Automoblog Book Garage: The Three Best Car Books For Summer

Normally, winter is the season associated with a good book. There are the usual images: rolling fire, fuzzy blanket, easy chair, warm tea, and that quintessential book resting on a small table. Summer, by comparison, may not be as glamorous for our book-loving friends. One might have a noisy and cranky air conditioner, or worse, no AC at all!

And reading outside might warrant you a visit from that one rogue wasp that makes a dive bomb for your head.

That aside, summer can be a great time to get caught up on your reading. So head out to the patio, grab the iced tea or your favorite cold brew coffee, and get situated in that old deck chair. For your summer reading pleasure, here are three entries from our Book Garage series that really stand out.

Top Muscle

This is one every performance and muscle car enthusiast needs to own. Author Darwin Holmstrom has crafted a masterpiece of horsepower, documenting the cars so well they nearly leap off the page. Top Muscle: The Rarest Cars from America’s Fastest Decade chronicles the golden days of factory muscle cars, including the ones built in secret – the ones never officially approved by senior management.

In a “sex, drugs, and rock-and-roll” generation, even car enthusiasts got in on the action, and this book is their story.

Available via Amazon.

This 1968 Shelby GT500KR is among the many beautiful machines featured in Top Muscle. Photo: Randy Leffingwell.

The John Deere Century

The John Deere Century begins with the agricultural powerhouse struggling to gain traction as farming was becoming more modernized at the turn of the 20th century. John Deere branch managers were petitioning the company’s board for an offering that could match the growing “power farming” movement.

Author Randy Leffingwell walks us through John Deere’s extensive history, from the Model D in 1926 with its innovative flywheel, to the 530 and 630 in the late 1950s now regarded as styling wonders. Leffingwell even draws the conclusion that John Deere accomplished what former General Motors Chairman Alfred P. Sloan wanted: that is to create something for every purse and purpose.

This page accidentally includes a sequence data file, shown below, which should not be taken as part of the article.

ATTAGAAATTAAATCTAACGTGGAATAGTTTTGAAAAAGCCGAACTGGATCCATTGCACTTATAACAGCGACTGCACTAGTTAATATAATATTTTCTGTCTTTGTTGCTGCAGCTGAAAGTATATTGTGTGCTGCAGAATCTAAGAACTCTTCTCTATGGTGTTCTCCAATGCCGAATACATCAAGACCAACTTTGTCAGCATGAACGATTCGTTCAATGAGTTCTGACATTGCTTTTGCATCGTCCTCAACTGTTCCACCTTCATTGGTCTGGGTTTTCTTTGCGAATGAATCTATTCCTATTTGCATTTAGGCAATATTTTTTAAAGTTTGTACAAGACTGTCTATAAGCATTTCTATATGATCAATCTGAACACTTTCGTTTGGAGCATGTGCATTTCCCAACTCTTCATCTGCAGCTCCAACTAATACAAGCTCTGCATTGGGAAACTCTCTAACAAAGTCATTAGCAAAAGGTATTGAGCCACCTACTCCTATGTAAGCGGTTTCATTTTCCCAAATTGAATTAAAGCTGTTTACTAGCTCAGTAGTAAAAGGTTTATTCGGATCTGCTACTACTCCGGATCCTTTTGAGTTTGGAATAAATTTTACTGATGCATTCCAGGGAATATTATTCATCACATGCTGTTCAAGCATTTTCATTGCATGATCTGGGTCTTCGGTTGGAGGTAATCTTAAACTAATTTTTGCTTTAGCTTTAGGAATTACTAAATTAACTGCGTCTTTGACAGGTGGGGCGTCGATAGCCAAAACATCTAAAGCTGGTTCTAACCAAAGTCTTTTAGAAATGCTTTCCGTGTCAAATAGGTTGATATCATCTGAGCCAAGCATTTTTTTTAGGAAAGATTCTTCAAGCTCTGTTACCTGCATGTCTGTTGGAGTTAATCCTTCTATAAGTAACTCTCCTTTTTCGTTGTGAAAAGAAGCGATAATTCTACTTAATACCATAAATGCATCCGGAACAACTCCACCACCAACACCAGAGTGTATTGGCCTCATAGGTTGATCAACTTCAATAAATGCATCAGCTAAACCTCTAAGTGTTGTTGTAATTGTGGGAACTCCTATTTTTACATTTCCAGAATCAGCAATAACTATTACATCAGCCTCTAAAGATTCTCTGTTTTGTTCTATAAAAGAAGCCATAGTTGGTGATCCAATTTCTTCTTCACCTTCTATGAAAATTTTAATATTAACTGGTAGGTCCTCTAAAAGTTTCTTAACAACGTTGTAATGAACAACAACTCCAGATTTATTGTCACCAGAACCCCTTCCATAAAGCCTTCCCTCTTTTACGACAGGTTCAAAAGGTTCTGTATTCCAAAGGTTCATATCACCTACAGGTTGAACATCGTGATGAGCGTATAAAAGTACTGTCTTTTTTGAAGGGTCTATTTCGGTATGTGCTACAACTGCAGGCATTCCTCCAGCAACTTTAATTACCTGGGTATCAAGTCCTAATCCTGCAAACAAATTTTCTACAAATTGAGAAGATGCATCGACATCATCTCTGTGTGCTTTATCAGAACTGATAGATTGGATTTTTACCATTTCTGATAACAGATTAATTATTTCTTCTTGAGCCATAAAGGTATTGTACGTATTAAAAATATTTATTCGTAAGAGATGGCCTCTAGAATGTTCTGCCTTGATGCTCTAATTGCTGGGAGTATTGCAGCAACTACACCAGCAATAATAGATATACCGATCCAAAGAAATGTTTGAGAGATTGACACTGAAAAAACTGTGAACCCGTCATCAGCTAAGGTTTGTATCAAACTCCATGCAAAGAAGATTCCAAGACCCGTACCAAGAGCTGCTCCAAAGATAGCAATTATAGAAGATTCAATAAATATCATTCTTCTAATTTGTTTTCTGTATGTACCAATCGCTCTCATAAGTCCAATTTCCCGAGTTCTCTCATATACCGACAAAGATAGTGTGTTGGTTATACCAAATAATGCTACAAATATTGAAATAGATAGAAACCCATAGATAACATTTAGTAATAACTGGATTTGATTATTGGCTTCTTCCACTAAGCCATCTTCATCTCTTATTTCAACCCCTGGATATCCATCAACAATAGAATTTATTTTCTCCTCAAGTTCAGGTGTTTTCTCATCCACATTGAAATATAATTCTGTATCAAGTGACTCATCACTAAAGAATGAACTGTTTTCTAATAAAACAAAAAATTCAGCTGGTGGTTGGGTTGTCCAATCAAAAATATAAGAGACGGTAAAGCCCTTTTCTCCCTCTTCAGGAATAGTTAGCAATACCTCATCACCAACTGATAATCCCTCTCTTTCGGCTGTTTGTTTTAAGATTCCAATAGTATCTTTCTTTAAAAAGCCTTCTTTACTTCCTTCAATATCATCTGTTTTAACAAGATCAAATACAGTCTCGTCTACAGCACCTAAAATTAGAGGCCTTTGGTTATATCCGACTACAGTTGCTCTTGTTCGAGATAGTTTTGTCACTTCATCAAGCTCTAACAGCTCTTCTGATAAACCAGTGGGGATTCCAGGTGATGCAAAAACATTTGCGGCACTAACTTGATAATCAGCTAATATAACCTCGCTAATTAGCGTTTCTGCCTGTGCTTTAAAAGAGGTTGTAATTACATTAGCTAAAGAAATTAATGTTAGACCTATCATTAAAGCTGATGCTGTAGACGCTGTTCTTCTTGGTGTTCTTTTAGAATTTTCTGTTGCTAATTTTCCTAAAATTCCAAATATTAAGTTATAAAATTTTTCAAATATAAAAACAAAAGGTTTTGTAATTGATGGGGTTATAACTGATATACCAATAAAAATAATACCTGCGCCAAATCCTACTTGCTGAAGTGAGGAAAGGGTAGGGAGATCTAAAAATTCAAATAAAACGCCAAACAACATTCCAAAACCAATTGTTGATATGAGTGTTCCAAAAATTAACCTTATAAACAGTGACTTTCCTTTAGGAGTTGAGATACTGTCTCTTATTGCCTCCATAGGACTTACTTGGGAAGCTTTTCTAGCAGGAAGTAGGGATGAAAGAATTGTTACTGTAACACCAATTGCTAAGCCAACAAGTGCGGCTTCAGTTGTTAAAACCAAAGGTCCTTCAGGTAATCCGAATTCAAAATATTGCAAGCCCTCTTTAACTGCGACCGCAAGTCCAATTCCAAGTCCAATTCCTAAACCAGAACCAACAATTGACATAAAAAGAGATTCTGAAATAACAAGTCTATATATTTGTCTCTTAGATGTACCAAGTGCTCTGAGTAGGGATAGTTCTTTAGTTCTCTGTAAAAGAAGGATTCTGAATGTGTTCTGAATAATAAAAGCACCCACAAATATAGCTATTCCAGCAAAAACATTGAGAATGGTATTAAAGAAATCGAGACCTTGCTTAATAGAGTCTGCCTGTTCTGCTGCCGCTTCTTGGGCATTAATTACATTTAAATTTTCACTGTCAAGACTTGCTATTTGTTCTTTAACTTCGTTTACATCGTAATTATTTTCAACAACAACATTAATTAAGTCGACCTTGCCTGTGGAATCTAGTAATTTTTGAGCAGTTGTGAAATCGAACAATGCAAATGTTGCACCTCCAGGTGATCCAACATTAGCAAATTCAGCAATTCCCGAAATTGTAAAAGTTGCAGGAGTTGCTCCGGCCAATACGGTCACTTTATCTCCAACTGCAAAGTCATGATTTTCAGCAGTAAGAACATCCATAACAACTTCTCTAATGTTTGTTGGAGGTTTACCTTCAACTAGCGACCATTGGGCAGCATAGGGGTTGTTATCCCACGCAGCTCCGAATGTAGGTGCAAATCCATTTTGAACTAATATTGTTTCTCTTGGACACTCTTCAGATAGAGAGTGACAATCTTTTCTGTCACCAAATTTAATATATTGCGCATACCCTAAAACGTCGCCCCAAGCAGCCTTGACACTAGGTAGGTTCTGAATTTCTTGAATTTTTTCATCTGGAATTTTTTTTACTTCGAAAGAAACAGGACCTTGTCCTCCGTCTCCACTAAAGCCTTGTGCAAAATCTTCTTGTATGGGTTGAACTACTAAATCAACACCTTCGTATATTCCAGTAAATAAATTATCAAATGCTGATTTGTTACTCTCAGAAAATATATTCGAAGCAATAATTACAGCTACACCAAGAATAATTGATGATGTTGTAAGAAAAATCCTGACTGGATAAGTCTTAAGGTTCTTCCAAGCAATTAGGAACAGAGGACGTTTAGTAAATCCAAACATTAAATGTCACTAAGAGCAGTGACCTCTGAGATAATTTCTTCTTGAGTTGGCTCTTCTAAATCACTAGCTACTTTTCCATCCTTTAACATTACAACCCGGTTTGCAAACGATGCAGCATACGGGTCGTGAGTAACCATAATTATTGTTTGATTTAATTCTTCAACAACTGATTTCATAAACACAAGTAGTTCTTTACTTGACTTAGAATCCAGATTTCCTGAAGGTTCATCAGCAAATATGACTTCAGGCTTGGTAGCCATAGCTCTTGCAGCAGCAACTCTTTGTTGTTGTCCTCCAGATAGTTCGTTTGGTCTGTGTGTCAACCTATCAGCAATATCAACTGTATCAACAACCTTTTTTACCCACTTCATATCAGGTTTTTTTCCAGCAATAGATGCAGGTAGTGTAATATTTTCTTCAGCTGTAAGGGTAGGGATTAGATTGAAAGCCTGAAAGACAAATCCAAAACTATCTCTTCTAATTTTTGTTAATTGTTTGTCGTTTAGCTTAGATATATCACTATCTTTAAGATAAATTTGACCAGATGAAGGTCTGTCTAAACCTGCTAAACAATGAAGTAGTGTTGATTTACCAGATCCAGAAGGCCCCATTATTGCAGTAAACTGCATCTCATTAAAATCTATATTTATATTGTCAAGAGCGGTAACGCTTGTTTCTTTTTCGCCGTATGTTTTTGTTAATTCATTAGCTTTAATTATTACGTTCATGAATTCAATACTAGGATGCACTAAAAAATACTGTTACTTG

While most entries in our Book Garage series deal with cars, classic or otherwise, The John Deere Century remains at the top of our list. It’s not often a book this comprehensive on an American icon like John Deere comes along. Leffingwell’s work is something fans of the green machines will certinately appreciate.

Available via Amazon.

The 1929 Model C appears on page 40. At the time, farmers pulled implements behind them similar to how horses would have. Photo: Deere & Company Archives.

Lamborghini Supercars 50 Years

Just like the cars he is writing about, author Stuart Codling dives right in and never slows down. We meet Ferruccio Lamborghini and see his passion for machines and his potential, but feel his pain when he returns from World War II.

We especially feel the fire in his clashes with Ferrari.

Beginning with the Miura in 1965 and closing with one of our favorites today, the Huracán, Lamborghini Supercars 50 Years follows a young man who loved machines and what that love could ultimately create. We see other vital namesakes through the years too: Countach, Diablo, Sesto Elemento; every one is there.

The book covers the acquisition of Lamborghini by Audi and how German influence wielded the likes of the Murciélago in 2001, the Gallardo in 2003, the Reventón in 2008, and the Aventador in 2011.

If you fancy exotics or love anything Italian, this book will satisfy any unanswered cravings.

Available via Amazon.

Pages 136 and 137 are consumed by this beautiful Gallardo LP560-4. A few pages prior, a table chart shows the chassis, engine, and suspension specs. “This was a high-stakes game,” writes Codling. “When Audi collected the keys of the Sant’Agata factory in July 1998, its senior management knew that all eyes would be on the successor to Lamborghini’s marquee car, the Diablo.” Photo: James Mann.

Bonus Book: Day One

This makes the list for a lot of reasons but mainly because of how the book is written and who it is written by. Author Marty Schorr is perhaps best remembered from his time as Editorial Director of Magnum Royal Publications, which published Hi-Performance CARS, Custom Rodder, and Car, Speed and Style

These guys told it like it was and were less politically correct than rival publications at the time.

“We didn’t sell as many copies, we didn’t make as much money,” Schorr told us in a feature earlier this year. “We didn’t have the advertising but we had an abundance of New York attitude.”

Shorr keeps that brutally honest tone in Day One, taking us through his firsthand experiences with some of the greatest cars ever manufactured. He tells us the inside stories of the cars we love and fantasize about owning. Some of our favorites in the book include Pontiac’s 1962 and 1963 lightweight Super-Duty 421 street and Swiss Cheese models, Chevrolet’s 1963 big block 427 Mystery Motor, Ford’s 1963 Galaxie fastback, the Cotton-Owens Hemi Coronet, and Plymouth’s original 1968 Hemi Road Runner.

If you read any one book this summer, make it Day One.

Available via Amazon.

Carl Anthony is Managing Editor of Automoblog and resides in Detroit, Michigan. He studies mechanical engineering at Wayne State University, serves on the Board of Directors for the Ally Jolie Baldwin Foundation, and is a loyal Detroit Lions fan.

2 Comments on "Automoblog Book Garage: The Three Best Car Books For Summer"

Leave a Reply